|UND announces two new interdisciplinary groups|
UND is committing resources to two interdisciplinary projects that resulted from a process UND President Robert O. Kelley outlined in his State of the University address in November. One project focuses on digital and new media, and the other will look at the needs of active-duty and veteran military personnel and their families.
Kelley had called for identifying "existing multidisciplinary groups that have potential, with added resources, to attain national prominence" and had charged Dr. John La Duke, associate dean of Arts and Sciences, with managing the process. The White Paper initiative, as it was called, resulted in nearly 40 submissions seeking a total of more than $8 million. The submissions were evaluated by Kelley, former UND Provost Greg Weisenstein, ranked by the deans within their college, evaluated by one outside faculty member and La Duke.
The funds will be administered through the Office of Research and Research Development and Compliance.
Specifically, Kelley had invited individuals, in consultation with their unit leadership, to develop White Papers that requested resources to develop ideas under one of the following directives:
1. Existing Groups, demonstrating that the addition of individuals and/or resources to an existing working group would bring that group to a national prominence that is not quite attainable with the current resources.
2. New Groups, which ideally would bring together individuals from more than one department/unit to form a new group of faculty that would reach a level of collaboration, expertise, and synergy not before realized; is limited by missing key members or resources, and would bring national prominence to that group with the addition of resources.
Two projects were selected from the nearly 40 submissions:
* Working Group in Digital and New Media: Joel Jonientz, Art; Michael Wittgraf, Music; Sheryl O'Donnell, Kathy Coudle King, and Crystal Alberts, English; Tom Stokke, Computer Science; William Caraher, History; Wilbur Stolt, Chester Fritz Library.
Digital and new media technologies are revolutionizing contemporary art, humanistic inquiry, education, and society. With the establishment of the Working Group in Digital and New Media, UND will become the first institution in the region to offer a concentration in new media studies (Digital Video, Digital Narrative, Sound Art, Computer Animation, Design Computing, Robotronics). UND will also become one of the few universities in the country capable of sophisticated full e-text analyses and queries.
The Working Group will not only offer unique educational opportunities to students by providing them with the resources to produce their own new media projects, but also provide exciting collaborative research possibilities to faculty. It will also bring students and faculty together to bridge the gap between the narrative arts, visual arts, and technology. It will make UND's research and teaching available to a broader audience, as well as forge new local and global communities committed to the intellectual and academic mission of the university.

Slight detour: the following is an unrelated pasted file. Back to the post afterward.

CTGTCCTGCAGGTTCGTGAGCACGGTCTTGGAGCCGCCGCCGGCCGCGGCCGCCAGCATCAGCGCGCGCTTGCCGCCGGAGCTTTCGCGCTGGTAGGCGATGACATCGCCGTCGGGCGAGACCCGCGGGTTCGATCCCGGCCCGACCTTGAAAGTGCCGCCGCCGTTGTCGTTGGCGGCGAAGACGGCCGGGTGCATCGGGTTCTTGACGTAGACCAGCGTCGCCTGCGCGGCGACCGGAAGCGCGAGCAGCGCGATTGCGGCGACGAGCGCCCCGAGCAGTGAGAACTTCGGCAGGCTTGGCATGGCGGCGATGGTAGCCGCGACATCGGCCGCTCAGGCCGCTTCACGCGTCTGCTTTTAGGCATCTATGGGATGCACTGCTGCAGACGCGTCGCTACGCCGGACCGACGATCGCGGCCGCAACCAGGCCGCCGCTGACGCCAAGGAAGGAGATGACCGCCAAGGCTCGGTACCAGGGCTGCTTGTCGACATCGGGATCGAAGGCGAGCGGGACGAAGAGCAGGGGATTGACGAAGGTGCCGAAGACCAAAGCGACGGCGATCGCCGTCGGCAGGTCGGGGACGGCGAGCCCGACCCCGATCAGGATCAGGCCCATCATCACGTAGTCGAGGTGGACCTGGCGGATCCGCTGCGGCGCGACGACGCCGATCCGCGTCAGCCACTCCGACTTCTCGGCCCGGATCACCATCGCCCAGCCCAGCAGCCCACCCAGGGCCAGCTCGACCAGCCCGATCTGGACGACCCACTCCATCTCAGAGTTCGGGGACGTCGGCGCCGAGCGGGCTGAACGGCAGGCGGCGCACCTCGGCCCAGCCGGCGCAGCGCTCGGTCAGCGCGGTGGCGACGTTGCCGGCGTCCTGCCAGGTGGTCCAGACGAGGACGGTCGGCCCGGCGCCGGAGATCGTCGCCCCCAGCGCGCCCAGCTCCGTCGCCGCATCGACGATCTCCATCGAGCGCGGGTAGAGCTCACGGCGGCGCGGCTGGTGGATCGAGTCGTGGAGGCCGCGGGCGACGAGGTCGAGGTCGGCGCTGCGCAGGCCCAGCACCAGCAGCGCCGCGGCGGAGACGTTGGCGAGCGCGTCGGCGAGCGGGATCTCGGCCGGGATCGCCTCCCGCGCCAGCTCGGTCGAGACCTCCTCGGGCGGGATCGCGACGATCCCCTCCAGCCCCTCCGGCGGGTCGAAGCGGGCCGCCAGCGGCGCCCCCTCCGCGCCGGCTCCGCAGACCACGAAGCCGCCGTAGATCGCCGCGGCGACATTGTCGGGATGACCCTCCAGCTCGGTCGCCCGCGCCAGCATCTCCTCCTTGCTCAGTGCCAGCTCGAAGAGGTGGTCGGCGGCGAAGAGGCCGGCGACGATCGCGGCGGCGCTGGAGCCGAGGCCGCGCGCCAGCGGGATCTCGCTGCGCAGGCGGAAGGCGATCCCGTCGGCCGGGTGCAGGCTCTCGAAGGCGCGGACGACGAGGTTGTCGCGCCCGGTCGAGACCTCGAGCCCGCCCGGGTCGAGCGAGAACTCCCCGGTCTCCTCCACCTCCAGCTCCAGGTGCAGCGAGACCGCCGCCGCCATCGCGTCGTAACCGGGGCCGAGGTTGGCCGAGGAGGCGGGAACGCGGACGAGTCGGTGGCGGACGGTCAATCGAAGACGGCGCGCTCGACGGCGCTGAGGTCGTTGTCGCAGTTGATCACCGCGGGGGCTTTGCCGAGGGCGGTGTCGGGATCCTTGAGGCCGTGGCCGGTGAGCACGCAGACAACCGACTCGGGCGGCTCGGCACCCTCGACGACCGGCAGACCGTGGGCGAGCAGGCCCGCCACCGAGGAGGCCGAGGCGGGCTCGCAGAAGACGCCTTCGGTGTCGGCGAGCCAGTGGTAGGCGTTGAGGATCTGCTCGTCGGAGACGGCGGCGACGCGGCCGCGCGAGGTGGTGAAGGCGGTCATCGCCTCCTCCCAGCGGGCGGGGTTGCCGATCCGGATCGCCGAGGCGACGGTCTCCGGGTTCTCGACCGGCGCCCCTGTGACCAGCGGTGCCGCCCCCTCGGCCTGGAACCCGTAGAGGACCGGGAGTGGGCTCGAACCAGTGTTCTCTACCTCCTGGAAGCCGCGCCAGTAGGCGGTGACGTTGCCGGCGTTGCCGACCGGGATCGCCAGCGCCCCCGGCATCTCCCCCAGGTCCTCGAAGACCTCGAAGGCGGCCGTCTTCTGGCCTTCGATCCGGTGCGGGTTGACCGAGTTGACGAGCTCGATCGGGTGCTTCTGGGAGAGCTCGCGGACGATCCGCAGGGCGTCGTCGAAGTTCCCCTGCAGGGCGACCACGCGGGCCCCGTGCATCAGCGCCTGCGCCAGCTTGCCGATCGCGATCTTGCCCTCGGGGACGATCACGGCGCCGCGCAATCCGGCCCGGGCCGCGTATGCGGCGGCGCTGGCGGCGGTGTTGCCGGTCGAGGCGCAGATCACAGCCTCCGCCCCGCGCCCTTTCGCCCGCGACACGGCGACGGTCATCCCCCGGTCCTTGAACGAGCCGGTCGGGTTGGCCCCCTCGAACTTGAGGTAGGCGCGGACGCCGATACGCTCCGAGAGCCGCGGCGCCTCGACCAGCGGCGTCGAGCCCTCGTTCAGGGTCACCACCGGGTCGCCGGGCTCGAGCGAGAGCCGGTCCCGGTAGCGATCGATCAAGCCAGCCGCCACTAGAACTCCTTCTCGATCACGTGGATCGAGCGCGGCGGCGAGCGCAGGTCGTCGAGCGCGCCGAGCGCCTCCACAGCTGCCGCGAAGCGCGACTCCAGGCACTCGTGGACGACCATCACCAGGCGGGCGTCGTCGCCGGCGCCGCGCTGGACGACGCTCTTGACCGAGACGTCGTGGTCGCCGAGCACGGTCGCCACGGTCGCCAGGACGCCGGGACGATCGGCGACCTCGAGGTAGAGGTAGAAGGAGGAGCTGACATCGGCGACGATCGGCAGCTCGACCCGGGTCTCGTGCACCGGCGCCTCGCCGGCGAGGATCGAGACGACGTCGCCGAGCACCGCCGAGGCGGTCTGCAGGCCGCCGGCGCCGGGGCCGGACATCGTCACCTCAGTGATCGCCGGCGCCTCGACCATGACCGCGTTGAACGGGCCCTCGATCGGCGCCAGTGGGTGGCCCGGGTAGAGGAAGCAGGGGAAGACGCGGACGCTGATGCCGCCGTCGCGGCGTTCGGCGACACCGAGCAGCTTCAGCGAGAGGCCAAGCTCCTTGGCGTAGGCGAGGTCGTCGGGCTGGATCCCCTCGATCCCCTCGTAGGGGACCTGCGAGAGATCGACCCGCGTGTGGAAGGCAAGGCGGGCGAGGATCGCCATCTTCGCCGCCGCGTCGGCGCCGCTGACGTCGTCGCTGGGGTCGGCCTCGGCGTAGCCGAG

The UND Working Group in Digital and New Media builds upon the digital collections created by the Chester Fritz Library staff, as well as the interests, skills, creativity, and scholarship of faculty members from Aerospace/Computer Science (Tom Stokke), Art & Design (Joel Jonientz), English (Crystal Alberts and Kathy Coudle King), History (Bill Caraher), and Music (Michael Wittgraf). The UND Working Group in Digital and New Media website will be available at http://digitalgateway.und.edu.
* Deployment Research Initiative: Cindy Juntunen and Earl Bell, Counseling Psychology and Community Services; Steven LeMire, Education Foundations and Research; Thomasine Heitkamp, Social Work; Alice Hoffert, Enrollment Management; Myron Veenstra, University Counseling Center.
The Deployment Research Initiative (DRI) at UND will address the needs of active-duty and veteran military personnel and their families. The number of college students transitioning to and from military duty is rising and expected to increase in the next few years. This has a significant impact on the well-being of the student, his or her family, and the surrounding community.
The DRI will conduct research, develop training curriculum for university staff and students, evaluate the effectiveness of that training in assisting military personnel and families, and navigate the transitions that accompany deployment. In addition, the DRI will provide important training opportunities for students in psychology, counseling, and social work, so that they are more effectively prepared to work with clients who are managing deployment concerns.
Ultimately, the DRI hopes to develop training and interventions that can be implemented nationally, with a special emphasis on high-need rural communities.
The DRI is supported by the Center for Rural Education and Communities (CREC), the Department of Counseling Psychology and Community Services, the Department of Social Work, and the Department of Educational Foundations and Research (all in the College of Education and Human Development), as well as the University Counseling Center and the Office of Enrollment Management.
For more information, please contact Cindy Juntunen, Director of the CREC.
-- Peter Johnson, Executive Associate Vice President for University Relations, University Relations, email@example.com, 777-4317